Competing Pathways and Multiple Folding Nuclei in a Large Multidomain Protein, Luciferase.
Proteins obtain their final functional configuration through incremental folding with many intermediate steps in the folding pathway. If known, these intermediate steps could be valuable new targets for designing therapeutics and the sequence of events could elucidate the mechanism of refolding. However, determining these intermediate steps is hardly an easy feat, and has been elusive for most proteins, especially large, multidomain proteins. Here, we effectively map part of the folding pathway for the model large multidomain protein, Luciferase, by combining single-molecule force-spectroscopy experiments and coarse-grained simulation. Single-molecule refolding experiments reveal the initial nucleation of folding while simulations corroborate these stable core structures of Luciferase, and indicate the relative propensities for each to propagate to the final folded native state. Both experimental refolding and Monte Carlo simulations of Markov state models generated from simulation reveal that Luciferase most often folds along a pathway originating from the nucleation of the N-terminal domain, and that this pathway is the least likely to form nonnative structures. We then engineer truncated variants of Luciferase whose sequences corresponded to the putative structure from simulation and we use atomic force spectroscopy to determine their unfolding and stability. These experimental results corroborate the structures predicted from the folding simulation and strongly suggest that they are intermediates along the folding pathway. Taken together, our results suggest that initial Luciferase refolding occurs along a vectorial pathway and also suggest a mechanism that chaperones may exploit to prevent misfolding.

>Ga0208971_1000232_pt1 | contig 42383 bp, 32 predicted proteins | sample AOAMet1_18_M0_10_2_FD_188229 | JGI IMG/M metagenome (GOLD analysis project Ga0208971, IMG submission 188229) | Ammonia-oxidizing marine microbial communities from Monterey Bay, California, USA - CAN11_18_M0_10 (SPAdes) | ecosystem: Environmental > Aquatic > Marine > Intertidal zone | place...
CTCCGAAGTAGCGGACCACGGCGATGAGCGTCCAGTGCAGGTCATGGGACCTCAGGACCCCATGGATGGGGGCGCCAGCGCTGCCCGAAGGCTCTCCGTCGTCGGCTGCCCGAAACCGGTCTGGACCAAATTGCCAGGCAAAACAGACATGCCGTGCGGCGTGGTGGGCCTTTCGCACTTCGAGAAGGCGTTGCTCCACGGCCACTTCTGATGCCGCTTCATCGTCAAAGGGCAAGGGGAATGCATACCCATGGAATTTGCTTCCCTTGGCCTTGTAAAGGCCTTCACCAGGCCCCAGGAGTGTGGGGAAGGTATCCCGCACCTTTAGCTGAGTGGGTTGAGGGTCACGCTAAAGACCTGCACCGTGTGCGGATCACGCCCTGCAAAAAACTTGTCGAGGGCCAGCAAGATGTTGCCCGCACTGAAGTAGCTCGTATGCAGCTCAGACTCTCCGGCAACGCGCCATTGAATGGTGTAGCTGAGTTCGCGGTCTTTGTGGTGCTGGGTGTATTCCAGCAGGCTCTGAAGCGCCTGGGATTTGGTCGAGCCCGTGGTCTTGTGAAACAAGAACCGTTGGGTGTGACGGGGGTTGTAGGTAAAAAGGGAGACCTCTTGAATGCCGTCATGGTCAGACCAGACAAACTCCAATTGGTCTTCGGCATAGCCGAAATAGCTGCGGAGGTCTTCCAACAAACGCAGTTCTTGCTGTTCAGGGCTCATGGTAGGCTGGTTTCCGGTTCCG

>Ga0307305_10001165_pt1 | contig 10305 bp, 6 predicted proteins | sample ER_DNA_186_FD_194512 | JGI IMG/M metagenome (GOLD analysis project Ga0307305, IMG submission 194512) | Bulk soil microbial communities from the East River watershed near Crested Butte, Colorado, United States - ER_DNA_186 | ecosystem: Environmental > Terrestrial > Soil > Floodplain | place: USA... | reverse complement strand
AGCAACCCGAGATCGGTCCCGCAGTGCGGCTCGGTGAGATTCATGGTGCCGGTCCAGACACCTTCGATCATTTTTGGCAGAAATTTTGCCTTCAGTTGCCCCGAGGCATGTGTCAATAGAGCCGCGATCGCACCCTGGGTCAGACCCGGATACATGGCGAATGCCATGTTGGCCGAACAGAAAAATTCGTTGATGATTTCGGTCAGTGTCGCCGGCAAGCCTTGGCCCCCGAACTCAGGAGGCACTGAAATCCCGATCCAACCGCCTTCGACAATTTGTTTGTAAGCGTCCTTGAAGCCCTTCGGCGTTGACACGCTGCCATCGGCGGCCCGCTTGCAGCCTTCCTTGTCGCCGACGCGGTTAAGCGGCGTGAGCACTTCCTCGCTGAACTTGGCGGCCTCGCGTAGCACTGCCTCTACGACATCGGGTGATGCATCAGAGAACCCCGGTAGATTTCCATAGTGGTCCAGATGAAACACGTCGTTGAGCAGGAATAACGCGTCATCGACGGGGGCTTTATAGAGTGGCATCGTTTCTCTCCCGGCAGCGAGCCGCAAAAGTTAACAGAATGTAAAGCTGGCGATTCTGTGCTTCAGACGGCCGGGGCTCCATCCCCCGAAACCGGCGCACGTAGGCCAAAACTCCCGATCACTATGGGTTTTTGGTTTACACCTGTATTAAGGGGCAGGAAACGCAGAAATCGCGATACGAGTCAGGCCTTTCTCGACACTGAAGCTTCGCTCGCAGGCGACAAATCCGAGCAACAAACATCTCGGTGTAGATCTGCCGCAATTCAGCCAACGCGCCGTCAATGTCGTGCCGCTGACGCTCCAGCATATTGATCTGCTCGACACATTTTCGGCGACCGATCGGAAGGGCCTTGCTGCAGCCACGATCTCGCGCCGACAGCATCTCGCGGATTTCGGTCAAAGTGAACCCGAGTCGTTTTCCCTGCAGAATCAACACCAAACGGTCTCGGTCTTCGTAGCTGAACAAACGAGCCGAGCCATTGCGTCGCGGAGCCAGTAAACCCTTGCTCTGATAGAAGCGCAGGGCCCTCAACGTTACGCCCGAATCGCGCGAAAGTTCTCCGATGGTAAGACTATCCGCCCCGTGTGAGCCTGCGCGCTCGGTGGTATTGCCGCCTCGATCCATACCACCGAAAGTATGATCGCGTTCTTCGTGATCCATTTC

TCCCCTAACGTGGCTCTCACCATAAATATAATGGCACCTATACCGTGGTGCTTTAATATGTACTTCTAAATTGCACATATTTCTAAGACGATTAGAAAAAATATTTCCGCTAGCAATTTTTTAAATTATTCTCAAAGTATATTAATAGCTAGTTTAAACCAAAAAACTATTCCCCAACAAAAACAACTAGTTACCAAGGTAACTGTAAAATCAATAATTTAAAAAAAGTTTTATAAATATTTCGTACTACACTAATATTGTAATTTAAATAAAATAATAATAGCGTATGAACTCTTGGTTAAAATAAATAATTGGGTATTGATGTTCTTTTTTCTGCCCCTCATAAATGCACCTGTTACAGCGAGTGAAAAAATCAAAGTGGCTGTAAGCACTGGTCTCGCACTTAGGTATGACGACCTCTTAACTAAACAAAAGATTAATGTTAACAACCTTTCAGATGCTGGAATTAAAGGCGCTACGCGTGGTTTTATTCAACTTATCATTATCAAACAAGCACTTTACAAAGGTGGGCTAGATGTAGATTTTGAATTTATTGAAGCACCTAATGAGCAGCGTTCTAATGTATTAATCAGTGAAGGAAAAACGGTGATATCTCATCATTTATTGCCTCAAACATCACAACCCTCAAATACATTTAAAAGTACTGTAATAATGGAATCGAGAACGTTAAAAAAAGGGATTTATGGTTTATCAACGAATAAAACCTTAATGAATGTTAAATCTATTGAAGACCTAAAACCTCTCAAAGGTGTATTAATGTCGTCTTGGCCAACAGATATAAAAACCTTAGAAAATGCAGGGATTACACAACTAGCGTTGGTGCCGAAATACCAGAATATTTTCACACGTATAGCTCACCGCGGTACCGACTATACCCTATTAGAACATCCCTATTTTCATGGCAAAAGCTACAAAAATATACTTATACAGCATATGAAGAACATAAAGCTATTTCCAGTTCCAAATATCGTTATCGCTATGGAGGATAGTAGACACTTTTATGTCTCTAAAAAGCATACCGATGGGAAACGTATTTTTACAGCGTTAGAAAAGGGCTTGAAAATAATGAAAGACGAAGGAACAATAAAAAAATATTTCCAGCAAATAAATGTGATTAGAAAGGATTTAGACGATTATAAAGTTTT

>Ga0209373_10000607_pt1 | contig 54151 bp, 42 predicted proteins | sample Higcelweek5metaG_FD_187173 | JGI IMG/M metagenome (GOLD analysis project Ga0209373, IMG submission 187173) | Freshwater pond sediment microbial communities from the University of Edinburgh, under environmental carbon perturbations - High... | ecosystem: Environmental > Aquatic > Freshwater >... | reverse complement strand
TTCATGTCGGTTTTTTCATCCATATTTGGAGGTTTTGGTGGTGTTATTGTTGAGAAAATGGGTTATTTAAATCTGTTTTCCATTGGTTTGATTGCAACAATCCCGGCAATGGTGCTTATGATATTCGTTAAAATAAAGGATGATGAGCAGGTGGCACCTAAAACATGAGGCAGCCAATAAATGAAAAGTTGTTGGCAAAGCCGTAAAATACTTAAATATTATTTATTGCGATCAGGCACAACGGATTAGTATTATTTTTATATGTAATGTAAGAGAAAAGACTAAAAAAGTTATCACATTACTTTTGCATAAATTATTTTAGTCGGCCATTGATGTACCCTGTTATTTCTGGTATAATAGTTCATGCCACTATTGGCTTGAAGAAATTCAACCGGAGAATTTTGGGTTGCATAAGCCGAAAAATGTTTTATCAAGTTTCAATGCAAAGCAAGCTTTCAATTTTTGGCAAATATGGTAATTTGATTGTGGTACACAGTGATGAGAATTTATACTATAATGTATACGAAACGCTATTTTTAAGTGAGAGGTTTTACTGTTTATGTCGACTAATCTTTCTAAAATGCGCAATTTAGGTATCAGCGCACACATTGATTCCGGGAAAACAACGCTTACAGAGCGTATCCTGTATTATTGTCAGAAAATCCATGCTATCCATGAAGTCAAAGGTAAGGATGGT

Scholl, ZN; Yang, W; Marszalek, PE
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